Color, shape, sounds, and size can make evident relationships within data or qualitative aspects that might not otherwise be apparent. When data points are represented as images or components of an entire scene, readers are able to see the big picture and understand how the information fits within a larger context. This will often help readers draw corollaries between what they already know and the information being presented which in turn can drive a deeper understanding and meaning of the content.

An excellent example of this is Samuel Merritt University's Data Cartographer. Developed by Valerie Landau and Penny Bradford, Data Cartographer transformed reams of mind-numbing Excel spreadsheets into a single-screen dynamic data visualization tool. SMU instructors’ newfound ability to see, hear and play with data through shape, color, sound and time afforded a level of analysis and understanding that resulted in the overhaul of decades-old policies in their instruction and curriculum



Interactive infographics or otherwise gamifying data like Data Cartographer does can substantially increase the amount of time someone will spend with the content and the degree to which they participate in the information, both in its collection and its dissemination.

Infographics bring a physicality to data that heightens the appeal factor. They can serve as powerhouse punches in otherwise large grey fields of text on the page or screen. And, from a purely aesthetic perspective, information graphics can be beautiful to look at and clever in their design.

USA Today was a pioneer in the use of information graphic design to work complex concepts into digestible dynamic content. In fact, their prolific use of infographics has become a hallmark of their brand. Their Snapshots® series is great model for taking what might otherwise be boring sets of numbers and making them fun, witty, and eye-catching. Good Magazine also has a great collection of complex and engaging infographics.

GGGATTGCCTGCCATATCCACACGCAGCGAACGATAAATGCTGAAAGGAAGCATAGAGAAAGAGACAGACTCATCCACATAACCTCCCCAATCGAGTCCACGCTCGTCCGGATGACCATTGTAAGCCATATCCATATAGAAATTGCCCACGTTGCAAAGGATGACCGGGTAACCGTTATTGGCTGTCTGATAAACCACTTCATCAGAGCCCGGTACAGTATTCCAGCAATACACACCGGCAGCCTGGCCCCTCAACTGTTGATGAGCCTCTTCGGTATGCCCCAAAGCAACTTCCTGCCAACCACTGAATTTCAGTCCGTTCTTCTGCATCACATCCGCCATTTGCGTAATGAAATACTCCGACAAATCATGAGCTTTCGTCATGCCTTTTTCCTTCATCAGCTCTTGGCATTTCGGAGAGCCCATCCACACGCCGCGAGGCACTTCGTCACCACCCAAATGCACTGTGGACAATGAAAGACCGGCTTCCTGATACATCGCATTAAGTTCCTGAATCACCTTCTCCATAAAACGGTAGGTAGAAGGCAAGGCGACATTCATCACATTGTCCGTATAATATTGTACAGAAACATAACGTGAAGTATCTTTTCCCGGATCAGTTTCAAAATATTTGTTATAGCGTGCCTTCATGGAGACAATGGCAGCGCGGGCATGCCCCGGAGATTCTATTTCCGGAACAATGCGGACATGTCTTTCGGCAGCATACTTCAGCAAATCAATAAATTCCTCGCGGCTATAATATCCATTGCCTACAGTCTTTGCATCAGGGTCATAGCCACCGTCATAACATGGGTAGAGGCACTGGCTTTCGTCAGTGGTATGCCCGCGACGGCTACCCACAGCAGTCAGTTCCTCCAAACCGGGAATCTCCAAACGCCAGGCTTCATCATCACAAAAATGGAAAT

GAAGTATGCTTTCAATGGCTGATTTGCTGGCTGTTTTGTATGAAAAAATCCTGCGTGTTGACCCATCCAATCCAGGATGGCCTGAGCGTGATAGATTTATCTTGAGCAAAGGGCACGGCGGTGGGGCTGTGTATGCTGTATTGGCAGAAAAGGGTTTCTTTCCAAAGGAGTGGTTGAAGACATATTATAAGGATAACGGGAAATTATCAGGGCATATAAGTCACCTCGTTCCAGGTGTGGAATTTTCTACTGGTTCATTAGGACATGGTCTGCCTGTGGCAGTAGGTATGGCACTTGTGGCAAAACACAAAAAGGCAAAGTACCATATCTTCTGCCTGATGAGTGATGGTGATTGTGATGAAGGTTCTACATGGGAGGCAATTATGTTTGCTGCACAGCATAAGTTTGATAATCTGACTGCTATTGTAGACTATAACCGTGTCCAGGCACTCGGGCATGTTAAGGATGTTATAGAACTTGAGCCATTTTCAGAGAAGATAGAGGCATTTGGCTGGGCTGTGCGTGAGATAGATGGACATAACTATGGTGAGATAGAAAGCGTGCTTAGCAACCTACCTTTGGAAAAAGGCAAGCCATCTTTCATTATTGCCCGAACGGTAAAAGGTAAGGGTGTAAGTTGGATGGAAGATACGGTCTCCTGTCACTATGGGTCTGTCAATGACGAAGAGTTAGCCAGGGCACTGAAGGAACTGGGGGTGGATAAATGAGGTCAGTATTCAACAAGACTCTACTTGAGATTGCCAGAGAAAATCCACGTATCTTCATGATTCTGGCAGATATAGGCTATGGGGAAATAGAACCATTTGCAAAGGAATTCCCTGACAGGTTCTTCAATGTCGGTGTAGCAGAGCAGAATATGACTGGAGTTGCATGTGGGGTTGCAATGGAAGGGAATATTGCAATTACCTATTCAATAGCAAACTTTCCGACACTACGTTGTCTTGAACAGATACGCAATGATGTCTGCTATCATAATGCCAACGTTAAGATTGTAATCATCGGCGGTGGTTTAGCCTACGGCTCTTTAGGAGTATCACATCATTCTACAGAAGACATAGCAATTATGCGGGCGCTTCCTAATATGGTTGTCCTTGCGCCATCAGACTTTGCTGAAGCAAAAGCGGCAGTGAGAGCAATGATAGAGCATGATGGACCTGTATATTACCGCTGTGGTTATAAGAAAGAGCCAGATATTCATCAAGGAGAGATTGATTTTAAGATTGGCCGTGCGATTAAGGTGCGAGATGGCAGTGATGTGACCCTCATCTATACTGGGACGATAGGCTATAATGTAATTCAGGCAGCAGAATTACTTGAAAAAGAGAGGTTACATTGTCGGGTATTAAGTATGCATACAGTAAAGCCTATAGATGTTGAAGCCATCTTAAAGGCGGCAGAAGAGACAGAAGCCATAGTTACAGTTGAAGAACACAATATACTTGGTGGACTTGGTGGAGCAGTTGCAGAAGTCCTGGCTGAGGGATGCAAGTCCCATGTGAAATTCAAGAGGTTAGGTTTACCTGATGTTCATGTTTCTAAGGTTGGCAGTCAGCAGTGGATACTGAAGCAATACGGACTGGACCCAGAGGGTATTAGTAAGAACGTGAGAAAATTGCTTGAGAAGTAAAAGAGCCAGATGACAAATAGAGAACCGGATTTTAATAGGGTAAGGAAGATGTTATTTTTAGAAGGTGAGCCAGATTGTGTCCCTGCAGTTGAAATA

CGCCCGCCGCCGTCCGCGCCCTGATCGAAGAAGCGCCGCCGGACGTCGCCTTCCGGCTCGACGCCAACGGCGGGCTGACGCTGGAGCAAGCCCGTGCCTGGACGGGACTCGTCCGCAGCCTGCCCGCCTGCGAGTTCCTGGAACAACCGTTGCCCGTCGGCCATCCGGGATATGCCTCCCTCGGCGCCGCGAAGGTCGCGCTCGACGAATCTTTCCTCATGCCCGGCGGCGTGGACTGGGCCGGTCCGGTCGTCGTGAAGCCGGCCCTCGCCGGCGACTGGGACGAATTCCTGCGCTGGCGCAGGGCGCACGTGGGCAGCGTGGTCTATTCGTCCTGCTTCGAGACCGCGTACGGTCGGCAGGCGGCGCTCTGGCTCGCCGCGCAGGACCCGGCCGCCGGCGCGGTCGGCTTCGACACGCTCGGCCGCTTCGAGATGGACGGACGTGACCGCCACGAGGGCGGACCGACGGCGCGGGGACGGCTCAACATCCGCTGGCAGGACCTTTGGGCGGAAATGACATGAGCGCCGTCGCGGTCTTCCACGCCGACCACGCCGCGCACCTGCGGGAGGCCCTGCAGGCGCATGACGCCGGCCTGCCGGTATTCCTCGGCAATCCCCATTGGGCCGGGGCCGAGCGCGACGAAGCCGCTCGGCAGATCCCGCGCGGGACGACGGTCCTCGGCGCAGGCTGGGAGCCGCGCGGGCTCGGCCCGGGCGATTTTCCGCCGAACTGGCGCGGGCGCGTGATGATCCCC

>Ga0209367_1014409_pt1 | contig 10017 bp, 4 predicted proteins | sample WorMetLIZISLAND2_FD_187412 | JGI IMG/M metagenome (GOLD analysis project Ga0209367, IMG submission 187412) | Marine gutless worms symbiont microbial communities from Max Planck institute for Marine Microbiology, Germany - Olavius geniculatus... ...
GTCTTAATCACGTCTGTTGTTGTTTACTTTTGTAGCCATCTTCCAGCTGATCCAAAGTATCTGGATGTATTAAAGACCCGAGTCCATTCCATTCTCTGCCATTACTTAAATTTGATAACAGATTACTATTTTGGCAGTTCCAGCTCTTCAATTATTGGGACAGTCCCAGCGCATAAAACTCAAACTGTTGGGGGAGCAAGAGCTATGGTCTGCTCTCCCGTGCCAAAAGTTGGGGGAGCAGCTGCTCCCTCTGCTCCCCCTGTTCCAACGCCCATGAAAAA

Huh? After studying this one for several minutes, I still don't have a clue.

Huh? After studying this one for several minutes, I still don't have a clue.

When it's not so great

Because of their impact, infographics are widely used nowadays. A quick google will produce a huge array of great examples — as well as poor ones. Because while people recognize the value of information graphic design, and a number of tools are available today that make the creation of them possible for the layperson, it doesn’t mean that they’re all successful or even necessary.

In the example to the right, the information would be better presented as a simple question and answer: How many airplane seats are left empty each year? Enough to keep Chicago O'Hare airport busy for 217 days. Even then the information here is still confusing, so the best solution might be a good edit on the text to make sure numbers and comparisons make sense.

In the second part of our look at data visualization, we outline best practices to follow when creating information graphics.

[1] Semetko, H. & Scammell, M. (2012). The SAGE Handbook of Political Communication, SAGE Publications.

[2] Lester, P. M. (2006). Syntactic Theory of Visual Communication.

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Lisa Mullis